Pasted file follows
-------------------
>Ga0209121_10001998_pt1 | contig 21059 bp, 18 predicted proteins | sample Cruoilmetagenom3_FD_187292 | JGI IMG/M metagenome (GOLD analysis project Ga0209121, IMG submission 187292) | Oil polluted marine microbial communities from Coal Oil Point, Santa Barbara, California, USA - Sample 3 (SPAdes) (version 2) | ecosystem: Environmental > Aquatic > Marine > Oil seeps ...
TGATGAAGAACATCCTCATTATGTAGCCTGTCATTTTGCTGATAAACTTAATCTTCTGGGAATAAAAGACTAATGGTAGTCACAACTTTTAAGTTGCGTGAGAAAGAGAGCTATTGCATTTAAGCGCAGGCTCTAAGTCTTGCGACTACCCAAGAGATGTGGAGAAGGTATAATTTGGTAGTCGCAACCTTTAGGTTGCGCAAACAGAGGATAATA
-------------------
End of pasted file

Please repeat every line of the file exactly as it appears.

>Ga0209121_10001998_pt1 | contig 21059 bp, 18 predicted proteins | sample Cruoilmetagenom3_FD_187292 | JGI IMG/M metagenome (GOLD analysis project Ga0209121, IMG submission 187292) | Oil polluted marine microbial communities from Coal Oil Point, Santa Barbara, California, USA - Sample 3 (SPAdes) (version 2) | ecosystem: Environmental > Aquatic > Marine > Oil seeps ...
TGATGAAGAACATCCTCATTATGTAGCCTGTCATTTTGCTGATAAACTTAATCTTCTGGGAATAAAAGACTAATGGTAGTCACAACTTTTAAGTTGCGTGAGAAAGAGAGCTATTGCATTTAAGCGCAGGCTCTAAGTCTTGCGACTACCCAAGAGATGTGGAGAAGGTATAATTTGGTAGTCGCAACCTTTAGGTTGCGCAAACAGAGGATAATA